This important question gets to the heart of the relationship between law and covenant. Many Christians dislike (what they consider to be) the "harshness" and detailed nature of YHWH's judicial law revealed to Moses. These Christians adopt a theological position which essentially conflates the concepts of law and covenant. They will assert either:
- that the concepts "law" and "covenant" are identical, or
- that they are ontologically inseparable
By adopting this conceptual conflation, these Christians believe they have an argument that denies the binding nature of YHWH's judicial laws in the New Covenant. They reason: if all of these laws were covenantally-bound, then -- unless the laws/penalties were explicitly restated in the New Covenant -- they have been abolished along with the defunct Sinai Covenant.
However, this argument based upon conflation fails, because it leads to a contradiction with Jesus' own words. Here's why.
- Some of God's laws can exist ontologically separately from (meaning that their existence is not bound to) a covenant, or
- None of God's laws can exist ontologically separately from a covenant.
If you assert #2 above (thus conflating law and covenant), then you are going to have trouble explaining why Jesus said "Do not think that I came to abolish the law ... I did not come to abolish [the Law]" (Matt. 5:17)
Jesus was talking about "the Law" of God in place at the time. Any theology which asserts that Jesus abolished the Law that he himself was living under, and obedient to, is going to contradict Jesus on this point.
Yet we know that Jesus abolished the Sinai Covenant. That is evident from Hebrews 8:13, combined with the historical fact of the God-ordained destruction of the temple in A.D. 70.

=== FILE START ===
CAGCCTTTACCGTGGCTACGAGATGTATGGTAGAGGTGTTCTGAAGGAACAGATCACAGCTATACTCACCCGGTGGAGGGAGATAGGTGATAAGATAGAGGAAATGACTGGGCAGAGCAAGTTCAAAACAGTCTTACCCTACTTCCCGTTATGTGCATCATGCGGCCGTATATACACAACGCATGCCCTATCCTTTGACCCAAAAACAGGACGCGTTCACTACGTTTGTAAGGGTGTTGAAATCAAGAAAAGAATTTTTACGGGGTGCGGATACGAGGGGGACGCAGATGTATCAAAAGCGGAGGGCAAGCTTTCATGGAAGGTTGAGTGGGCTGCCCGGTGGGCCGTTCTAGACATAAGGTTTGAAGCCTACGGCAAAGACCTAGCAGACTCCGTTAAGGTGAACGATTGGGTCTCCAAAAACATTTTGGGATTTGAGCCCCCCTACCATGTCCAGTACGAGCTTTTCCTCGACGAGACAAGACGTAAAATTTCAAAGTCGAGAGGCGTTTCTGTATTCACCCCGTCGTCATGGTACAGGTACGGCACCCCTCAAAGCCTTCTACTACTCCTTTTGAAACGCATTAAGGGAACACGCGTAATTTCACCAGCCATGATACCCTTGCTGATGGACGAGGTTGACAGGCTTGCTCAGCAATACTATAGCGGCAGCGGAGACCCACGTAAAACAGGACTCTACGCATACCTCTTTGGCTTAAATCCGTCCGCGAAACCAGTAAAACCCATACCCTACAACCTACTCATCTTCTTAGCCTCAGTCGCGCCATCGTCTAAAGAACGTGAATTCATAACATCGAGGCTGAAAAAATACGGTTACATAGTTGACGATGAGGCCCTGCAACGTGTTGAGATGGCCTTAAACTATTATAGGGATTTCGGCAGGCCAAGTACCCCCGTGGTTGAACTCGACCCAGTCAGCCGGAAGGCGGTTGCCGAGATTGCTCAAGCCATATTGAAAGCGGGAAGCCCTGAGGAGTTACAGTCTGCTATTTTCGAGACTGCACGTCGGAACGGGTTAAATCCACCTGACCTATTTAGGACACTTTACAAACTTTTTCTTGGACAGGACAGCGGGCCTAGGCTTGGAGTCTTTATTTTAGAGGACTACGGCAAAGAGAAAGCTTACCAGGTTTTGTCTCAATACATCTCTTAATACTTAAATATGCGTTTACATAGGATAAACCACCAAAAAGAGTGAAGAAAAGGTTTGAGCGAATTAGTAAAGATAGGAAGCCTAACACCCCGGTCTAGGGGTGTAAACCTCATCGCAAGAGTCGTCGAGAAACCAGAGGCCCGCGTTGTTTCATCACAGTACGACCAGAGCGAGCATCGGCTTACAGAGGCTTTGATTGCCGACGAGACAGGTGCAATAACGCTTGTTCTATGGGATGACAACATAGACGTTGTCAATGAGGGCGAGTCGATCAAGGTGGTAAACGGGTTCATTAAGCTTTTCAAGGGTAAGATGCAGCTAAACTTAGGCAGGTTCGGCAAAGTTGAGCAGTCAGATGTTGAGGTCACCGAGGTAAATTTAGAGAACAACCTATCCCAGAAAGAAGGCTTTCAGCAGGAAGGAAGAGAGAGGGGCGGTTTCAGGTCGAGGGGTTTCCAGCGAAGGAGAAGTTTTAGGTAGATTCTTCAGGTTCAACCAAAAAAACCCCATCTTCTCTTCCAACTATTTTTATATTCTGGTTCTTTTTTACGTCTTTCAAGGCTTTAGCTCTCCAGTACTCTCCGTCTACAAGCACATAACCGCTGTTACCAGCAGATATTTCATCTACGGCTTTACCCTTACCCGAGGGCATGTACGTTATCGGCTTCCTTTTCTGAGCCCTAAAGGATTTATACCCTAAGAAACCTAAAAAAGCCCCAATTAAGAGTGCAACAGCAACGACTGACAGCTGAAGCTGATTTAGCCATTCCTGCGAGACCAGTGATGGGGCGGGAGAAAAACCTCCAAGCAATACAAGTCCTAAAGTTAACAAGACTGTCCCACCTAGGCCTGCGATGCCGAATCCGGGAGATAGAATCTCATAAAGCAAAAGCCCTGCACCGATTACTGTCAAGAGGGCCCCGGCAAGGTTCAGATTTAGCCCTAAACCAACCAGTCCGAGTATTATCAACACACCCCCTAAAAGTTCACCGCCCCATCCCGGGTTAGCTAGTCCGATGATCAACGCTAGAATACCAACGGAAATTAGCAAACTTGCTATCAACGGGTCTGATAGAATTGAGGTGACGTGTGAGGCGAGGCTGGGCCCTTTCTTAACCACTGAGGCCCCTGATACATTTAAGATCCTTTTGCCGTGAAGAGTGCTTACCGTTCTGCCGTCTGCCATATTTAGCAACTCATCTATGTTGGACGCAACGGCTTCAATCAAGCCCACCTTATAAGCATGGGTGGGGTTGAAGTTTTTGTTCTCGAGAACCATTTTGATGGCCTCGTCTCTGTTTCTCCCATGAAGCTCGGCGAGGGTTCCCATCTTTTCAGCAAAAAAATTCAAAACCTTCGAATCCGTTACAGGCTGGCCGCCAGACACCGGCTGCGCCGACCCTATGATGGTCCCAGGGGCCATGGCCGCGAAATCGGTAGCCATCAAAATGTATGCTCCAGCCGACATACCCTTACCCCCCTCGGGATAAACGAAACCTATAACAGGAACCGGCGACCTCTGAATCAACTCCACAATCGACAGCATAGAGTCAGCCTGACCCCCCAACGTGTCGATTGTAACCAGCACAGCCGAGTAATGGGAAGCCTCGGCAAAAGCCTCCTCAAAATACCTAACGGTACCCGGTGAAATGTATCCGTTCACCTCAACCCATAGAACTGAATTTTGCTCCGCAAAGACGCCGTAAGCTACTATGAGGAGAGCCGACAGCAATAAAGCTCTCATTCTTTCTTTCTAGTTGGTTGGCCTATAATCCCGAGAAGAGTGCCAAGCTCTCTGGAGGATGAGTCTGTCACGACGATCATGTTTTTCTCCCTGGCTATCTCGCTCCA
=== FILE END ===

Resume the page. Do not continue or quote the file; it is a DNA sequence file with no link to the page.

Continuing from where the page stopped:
If Jesus abolished the Sinai Covenant, and no part of God's law (the law Jesus was talking about in Matt. 5:17) could exist apart from a covenant (the assertion in #2 above), then Jesus must have abolished the whole law along with the Sinai Covenant.
But Jesus explicitly said that he didn't come to abolish the law.
Therefore, it must be within God's power and authority both to create and enforce laws apart from a covenant. The moral laws (including many of the judicial laws) are exactly these laws. They are not covenantally-bound.
YHWH enforced his law against all the wicked men at the time of Noah. YHWH enforced his law against Sodom and Gomorrah. He enforced his law against the Amorites and Canaanites. He was about to enforce his law against the Ninevites when he sent Jonah to them.
If you hold to a theology that claims YHWH is not allowed to enforce his laws apart from a covenant, then please answer these questions and provide the scripture reference showing the covenant:
- What covenant was being enforced against the wicked men destroyed in the Flood?
- What covenant was being enforced against the Ninevites when Jonah was sent to them?
- What covenant was being enforced against Sodom and Gomorrah when YHWH brought destruction upon them?
- What covenant was being enforced against the Amorites and Canaanites (Lev. 18, Lev. 20)?